The Lawyer Asia Pacific 150 is the only research report to provide a ranking of the top 100 independent local firms and top 50 global firms in the region. The report offers critical review of some of the fastest growing firms and their strategies, a country-by-country guide to leading legal advisers and legal services market trends, plus exclusive insight into the current business development opportunities in the Asia Pacific. Read more
This year, The Lawyer’s annual ranking of the largest UK law firms by turnover is available as an interactive, digital benchmarking tool. For the first time this will allow you to manipulate each data set against the metrics of your choice.
Earlier this month Addleshaw Goddard announced that managing partner Paul Devitt would continue for a second term in the role. Devitt breezed back into office in an uncontested election, even though the firm has had a tough downturn.
Partners were perhaps buoyed by the firm’s promising half-year results, with turnover growing by 11 per cent to £86.6m - a welcome respite for a firm that has seen pretty much every figure you want to grow shrink for three consecutive years.
Since its 2007-08 zenith, when the firm raked in £196.8m (including other operating income), turnover has fallen by 17.7 per cent to £161.9m in the most recent financial year.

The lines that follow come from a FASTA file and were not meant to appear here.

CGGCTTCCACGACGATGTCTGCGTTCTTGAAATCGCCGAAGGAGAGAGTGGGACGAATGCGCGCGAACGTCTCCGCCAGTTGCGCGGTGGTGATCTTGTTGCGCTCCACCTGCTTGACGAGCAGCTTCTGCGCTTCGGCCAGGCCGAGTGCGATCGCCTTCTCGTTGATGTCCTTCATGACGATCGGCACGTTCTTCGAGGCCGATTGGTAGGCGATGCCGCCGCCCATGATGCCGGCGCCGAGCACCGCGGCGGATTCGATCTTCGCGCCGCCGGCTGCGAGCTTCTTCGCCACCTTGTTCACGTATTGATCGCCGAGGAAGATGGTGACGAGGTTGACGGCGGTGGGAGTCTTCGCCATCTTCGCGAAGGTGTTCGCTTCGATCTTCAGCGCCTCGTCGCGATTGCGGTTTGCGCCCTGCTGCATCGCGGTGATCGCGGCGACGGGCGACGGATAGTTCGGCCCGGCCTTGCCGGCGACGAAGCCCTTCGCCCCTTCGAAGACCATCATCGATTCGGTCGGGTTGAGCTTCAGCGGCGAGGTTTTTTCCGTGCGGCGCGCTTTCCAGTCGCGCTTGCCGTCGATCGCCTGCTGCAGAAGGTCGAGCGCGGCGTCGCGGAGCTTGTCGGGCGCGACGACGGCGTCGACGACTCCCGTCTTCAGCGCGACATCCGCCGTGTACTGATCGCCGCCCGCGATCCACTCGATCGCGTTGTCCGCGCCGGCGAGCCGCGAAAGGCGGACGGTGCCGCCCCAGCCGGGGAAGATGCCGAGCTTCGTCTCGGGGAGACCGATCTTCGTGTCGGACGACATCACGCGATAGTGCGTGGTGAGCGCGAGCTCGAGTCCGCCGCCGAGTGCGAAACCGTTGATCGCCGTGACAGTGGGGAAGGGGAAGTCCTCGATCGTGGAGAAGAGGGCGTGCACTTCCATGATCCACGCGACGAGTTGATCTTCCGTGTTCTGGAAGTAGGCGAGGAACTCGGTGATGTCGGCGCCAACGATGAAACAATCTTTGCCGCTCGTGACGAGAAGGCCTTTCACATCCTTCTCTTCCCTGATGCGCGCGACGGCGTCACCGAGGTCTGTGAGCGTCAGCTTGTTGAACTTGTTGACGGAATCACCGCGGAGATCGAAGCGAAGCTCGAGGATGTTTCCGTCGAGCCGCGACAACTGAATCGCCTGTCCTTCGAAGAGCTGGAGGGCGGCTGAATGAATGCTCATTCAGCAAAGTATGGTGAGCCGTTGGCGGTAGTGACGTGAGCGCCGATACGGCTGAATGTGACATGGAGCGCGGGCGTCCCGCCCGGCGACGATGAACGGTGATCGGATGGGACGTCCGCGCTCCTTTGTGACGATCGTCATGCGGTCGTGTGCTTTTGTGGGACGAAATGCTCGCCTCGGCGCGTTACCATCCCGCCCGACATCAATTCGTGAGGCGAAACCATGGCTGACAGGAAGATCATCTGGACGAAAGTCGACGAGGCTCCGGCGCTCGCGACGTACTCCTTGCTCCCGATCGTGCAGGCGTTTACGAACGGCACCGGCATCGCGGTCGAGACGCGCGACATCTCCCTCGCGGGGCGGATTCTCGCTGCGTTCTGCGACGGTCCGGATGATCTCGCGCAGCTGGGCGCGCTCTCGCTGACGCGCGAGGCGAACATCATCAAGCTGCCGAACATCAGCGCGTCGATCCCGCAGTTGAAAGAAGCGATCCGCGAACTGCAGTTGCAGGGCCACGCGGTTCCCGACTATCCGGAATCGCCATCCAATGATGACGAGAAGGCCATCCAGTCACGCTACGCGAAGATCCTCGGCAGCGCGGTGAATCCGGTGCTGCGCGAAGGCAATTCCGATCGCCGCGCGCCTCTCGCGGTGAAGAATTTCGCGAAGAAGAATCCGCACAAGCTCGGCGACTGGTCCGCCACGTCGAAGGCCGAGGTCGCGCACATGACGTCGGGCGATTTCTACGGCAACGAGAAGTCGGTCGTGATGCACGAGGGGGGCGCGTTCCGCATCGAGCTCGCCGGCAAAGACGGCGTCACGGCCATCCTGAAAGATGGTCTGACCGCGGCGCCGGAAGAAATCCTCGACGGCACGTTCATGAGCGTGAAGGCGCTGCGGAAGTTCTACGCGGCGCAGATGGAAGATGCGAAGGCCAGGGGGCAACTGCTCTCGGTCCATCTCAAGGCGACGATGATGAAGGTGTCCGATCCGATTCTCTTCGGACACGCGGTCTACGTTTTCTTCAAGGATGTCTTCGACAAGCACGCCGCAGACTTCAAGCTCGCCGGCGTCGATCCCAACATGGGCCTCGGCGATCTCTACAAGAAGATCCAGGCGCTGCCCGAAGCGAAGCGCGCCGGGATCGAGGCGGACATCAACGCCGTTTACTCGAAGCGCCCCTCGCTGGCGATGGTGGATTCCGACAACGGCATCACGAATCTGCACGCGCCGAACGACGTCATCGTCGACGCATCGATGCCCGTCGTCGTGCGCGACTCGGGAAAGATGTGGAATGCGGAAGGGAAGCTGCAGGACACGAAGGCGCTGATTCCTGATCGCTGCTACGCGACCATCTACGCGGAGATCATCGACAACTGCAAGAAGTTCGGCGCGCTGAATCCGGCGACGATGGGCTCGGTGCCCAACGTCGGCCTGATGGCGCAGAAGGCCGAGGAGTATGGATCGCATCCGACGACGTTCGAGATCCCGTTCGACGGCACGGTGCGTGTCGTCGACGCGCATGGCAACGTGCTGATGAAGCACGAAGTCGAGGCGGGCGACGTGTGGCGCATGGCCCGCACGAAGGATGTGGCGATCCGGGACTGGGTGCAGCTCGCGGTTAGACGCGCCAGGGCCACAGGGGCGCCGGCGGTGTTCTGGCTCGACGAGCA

Likewise, in 2007-08 the highest-paid partner at Addleshaws was rewarded with £800,132, whereas in 2010-11 the firm’s top earner got £467,580 - a 42 per cent drop.
That said, figures for 2010-11 were somewhat dampened by the firm’s decision to take cases - such as the Berezovsky/Abramovich litigation - on conditional fee arrangements. But the LPP accounts also show that over the past four years Addleshaws has been forced to dip into its war chest, and then some.
In 2006-07 the firm had £16.6m cash at the bank and in hand. Steadily that number has shrunk until in 2010-11 the firm was left with less than £1m (£913,000).
At the same time Addleshaws has had recourse to a bank loan. In December 2008 the firm entered into a revolving loan arrangement with a three-year term agreement and an option to request a one- or two-year extension.
At the end of the 2008-09 financial year the firm had drawn down £5.5m. Over the next two years that number increased to £20m, then £25m. Net debt at Addleshaws, as of 30 April 2011, stood at £24.1m.
Addleshaws’ move into a 200,000sq ft single-site office at Milton Gate in 2008 has been its biggest expense over the past few years and the main reason for the loan. The firm has contracted (but not provided for in the financial statements) property fit-out costs of £15.5m in total (£2.14m in 2007-08 and £13.4m in 2008-09).
Amid multiple redundancy rounds and partner culls - the most recent, which only affected support staff, being announced in May 2011 - people numbers have also shrunk across the firm. Again, the 2007-08 financial year represented the firm at its peak: 181 partners and 1,242 staff (630 fee-earners and 612 support staff).
In the most recent financial year there was an average of 1,017 employees (excluding partners): 597 fee-earners and 420 support staff. This has led to an 11.5 per cent drop in staff costs, from £63.9m to £56.6m. The average number of partners at the firm has also fallen, to 157.